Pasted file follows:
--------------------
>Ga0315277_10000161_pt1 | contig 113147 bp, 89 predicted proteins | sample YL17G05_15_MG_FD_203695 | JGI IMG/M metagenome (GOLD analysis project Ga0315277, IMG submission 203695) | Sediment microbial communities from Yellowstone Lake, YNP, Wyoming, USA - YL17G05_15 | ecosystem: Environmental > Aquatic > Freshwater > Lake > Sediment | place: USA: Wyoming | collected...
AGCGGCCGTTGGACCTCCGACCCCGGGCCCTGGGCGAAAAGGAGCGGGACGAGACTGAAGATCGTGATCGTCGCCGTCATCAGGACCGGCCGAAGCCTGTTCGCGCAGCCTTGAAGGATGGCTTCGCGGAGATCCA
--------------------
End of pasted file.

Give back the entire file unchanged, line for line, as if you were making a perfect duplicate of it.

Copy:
>Ga0315277_10000161_pt1 | contig 113147 bp, 89 predicted proteins | sample YL17G05_15_MG_FD_203695 | JGI IMG/M metagenome (GOLD analysis project Ga0315277, IMG submission 203695) | Sediment microbial communities from Yellowstone Lake, YNP, Wyoming, USA - YL17G05_15 | ecosystem: Environmental > Aquatic > Freshwater > Lake > Sediment | place: USA: Wyoming | collected...
AGCGGCCGTTGGACCTCCGACCCCGGGCCCTGGGCGAAAAGGAGCGGGACGAGACTGAAGATCGTGATCGTCGCCGTCATCAGGACCGGCCGAAGCCTGTTCGCGCAGCCTTGAAGGATGGCTTCGCGGAGATCCA